The theorisations continued (with ever increasing levels of assumption) that were land to be in this habitable zone, it would be likely to form large networks of river deltas and swampland, due to rain runoff from the nearby storm.

 

At the far end of assumptions about Aurelia were attempts to construct lifeforms based on Earthly evolutionary models and how ecosystems might develop. The scientists assumptions included the idea that the long life of a red dwarf allows for evolution to fine tune any ecosystem on the planet (though frequent extinction level events on Earth indicate this may be wildly simplistic). The scientists involved in the project hypothesised that the vast majority, if not all, extra-solar biology will be carbon based.

 

This assumption is often referred to by critics as carbon chauvinism, as it may be possible for life to form that is not based on carbon. However, carbon is more flexible than other elements, allowing life it is is made of to evolve at a much faster rate. Since all environments are likely to undergo massive change, this is vital.

 

From this carbon-based hypothesis the scientific team assumed some form of staple photosynthesizing animal/plant hybrid would be the principle autotroph. They decided (with neglegible explanation as to why it was favoured relative to other types of carbon-based plants) upon a plant-like creature called a Stinger Fan.1. It has a heart and limited mobility. Its fan-like leaves trap the red dwarf star's energy to produce sugars. Its heart pumps them arond its body.

 

Feeding upon the Stinger Fans are six-legged semi-amphibious creatures called Mudpods, somewhat like a cross between a beaver and a large newt with the eyes of a snail. Upon that animal, a large emu-like carnivore, a Gulphog, is the main predator. Finally, with no apparent explanation from within the Alien Worlds programme, there is a second semi-amphibious creature called the Hysteria which was a cross between a plague of tadpoles and Piranha. These tiny creatures can form one huge superorganism and move together up banks to paralyse and consume other animals.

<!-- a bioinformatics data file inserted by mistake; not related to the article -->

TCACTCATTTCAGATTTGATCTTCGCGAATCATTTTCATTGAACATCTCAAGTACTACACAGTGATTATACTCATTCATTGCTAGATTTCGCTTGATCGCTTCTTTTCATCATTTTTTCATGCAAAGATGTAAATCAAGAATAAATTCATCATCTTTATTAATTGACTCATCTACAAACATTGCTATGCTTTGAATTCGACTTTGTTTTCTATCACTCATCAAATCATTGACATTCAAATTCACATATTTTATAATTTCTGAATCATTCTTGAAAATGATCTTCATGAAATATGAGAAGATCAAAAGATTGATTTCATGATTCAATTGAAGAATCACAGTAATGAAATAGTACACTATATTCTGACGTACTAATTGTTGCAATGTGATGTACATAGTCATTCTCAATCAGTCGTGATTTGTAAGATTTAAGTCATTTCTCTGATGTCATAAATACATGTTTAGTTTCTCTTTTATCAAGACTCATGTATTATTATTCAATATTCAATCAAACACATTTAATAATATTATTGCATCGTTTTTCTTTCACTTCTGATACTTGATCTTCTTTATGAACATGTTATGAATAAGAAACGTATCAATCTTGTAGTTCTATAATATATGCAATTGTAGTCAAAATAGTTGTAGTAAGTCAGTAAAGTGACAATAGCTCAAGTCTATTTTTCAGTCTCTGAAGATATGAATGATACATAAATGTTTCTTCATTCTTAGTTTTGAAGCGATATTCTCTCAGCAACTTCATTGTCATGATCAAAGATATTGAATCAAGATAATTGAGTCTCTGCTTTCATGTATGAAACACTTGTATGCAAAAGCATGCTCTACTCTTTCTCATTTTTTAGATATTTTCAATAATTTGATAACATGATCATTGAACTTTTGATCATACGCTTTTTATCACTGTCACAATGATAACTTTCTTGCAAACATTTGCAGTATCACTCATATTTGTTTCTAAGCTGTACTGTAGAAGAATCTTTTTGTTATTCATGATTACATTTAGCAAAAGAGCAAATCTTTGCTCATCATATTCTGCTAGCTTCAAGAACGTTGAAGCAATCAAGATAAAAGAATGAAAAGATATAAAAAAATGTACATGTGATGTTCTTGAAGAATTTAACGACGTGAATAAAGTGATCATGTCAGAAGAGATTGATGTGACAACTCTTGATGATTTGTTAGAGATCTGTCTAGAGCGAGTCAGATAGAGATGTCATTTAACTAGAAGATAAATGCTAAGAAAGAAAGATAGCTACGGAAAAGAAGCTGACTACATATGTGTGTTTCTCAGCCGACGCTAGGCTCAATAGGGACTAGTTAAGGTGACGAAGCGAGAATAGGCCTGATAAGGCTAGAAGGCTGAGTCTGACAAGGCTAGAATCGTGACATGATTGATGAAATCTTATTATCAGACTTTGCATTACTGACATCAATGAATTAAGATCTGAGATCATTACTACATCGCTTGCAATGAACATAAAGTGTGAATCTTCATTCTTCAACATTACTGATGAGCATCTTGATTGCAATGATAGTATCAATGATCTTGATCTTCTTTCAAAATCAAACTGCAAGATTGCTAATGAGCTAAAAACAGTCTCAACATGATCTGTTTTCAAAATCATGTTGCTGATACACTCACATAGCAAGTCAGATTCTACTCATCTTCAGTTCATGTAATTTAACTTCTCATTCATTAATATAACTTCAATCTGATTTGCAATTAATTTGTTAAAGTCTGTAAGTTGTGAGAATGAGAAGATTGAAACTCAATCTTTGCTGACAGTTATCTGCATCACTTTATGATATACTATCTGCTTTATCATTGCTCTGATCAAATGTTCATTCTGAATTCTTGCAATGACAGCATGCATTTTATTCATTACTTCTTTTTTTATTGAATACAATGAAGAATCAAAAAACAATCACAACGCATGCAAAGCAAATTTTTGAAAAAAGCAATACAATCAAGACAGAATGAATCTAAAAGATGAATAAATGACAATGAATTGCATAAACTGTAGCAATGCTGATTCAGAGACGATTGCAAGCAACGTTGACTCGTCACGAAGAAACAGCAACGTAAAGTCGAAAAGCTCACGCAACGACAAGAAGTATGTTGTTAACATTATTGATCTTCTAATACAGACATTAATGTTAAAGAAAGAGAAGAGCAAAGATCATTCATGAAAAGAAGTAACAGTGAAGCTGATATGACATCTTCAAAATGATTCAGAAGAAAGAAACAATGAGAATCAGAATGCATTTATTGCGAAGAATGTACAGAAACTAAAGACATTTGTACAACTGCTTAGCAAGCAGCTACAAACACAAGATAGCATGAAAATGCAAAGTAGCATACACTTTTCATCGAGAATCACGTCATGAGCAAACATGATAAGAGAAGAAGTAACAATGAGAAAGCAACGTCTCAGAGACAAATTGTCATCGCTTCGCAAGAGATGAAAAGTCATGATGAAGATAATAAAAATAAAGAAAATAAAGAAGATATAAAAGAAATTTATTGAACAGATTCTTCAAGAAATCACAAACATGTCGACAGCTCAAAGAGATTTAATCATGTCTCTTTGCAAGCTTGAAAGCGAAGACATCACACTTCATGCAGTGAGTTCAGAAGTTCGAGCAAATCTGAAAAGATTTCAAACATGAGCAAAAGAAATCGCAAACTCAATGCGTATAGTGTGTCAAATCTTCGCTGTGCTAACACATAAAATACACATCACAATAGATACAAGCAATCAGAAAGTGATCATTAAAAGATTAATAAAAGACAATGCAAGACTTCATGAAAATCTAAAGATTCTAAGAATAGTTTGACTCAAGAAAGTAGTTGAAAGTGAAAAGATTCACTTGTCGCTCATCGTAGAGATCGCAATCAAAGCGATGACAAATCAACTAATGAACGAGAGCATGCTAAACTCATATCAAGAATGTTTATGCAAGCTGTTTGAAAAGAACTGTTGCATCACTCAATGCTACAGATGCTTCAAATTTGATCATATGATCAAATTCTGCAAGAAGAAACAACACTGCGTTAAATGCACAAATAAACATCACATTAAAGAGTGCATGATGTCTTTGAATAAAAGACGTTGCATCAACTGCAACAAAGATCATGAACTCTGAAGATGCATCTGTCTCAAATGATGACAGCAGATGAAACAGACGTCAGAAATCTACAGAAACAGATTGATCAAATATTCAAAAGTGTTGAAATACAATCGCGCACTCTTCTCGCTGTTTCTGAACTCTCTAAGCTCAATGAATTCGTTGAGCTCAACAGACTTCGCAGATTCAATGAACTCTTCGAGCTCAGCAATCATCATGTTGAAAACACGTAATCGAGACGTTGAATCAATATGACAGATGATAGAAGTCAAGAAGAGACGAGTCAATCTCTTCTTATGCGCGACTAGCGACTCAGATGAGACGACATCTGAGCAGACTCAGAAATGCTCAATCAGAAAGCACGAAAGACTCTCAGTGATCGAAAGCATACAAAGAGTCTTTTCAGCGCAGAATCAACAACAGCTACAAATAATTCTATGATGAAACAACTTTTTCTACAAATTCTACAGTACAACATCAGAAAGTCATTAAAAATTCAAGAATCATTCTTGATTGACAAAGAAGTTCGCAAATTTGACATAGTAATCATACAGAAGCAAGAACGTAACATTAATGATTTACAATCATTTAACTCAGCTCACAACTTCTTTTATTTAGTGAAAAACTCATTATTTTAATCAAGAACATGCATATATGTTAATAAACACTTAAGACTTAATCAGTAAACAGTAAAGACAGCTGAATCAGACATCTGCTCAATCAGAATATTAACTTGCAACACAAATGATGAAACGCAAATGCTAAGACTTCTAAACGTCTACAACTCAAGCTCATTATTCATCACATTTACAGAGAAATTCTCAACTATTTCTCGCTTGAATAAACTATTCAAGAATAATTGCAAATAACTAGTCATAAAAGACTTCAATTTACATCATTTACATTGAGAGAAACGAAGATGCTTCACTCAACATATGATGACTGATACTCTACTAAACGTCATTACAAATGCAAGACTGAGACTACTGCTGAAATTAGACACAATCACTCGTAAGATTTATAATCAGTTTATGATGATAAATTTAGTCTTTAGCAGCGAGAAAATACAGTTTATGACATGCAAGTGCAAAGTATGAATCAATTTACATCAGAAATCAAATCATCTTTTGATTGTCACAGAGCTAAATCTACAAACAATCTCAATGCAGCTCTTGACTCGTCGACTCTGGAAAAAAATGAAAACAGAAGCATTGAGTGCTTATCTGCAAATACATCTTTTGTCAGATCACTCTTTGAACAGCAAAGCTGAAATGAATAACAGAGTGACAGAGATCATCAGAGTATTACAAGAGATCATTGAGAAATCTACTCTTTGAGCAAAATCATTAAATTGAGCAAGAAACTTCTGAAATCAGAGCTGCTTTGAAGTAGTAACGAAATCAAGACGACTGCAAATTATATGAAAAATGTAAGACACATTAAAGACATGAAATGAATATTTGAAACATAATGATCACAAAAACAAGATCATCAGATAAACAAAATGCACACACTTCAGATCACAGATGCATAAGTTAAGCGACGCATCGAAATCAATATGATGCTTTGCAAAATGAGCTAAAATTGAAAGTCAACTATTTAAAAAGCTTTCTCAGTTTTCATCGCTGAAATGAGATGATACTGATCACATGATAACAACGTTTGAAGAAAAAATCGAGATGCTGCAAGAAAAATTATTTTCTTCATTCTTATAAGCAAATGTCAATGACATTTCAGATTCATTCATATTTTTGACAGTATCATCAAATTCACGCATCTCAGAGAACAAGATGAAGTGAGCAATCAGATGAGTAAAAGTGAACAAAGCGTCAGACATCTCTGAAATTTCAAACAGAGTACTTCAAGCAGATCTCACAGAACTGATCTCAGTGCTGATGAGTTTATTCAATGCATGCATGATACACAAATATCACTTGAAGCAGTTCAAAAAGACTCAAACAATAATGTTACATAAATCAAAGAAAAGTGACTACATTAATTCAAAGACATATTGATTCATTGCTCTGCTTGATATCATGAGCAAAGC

The planet's ecosystem suffers from a number of particular peculiarities, most notably evolutionary quirks to allow all living organisms to detect and avoid solar flares. Red dwarf stars are unstable and eject frequent solar flares. Such intense ultraviolet radiation is deadly to all carbon-based life forms as it breaks down the atomic bonds formed by organic compounds.

 

Blue Moon

 

Blue Moon is covered in life-giving water and an atmosphere so dense that enormous creatures can take flight. The Blue Moon orbits a Water Cloud Jovian planet (a Jupiter-like planet that is cool enough to have visible rain clouds in its atmosphere) orbitting a close binary star system. The Blue Moon itself is roughly an earth mass but has an air pressure around three times that of Earth's at sea level. This allows massive creatures to become airborne their whole lives; most interesting are Skywhales, gargantuan whale-like animals which evolved away from the ocean into the air.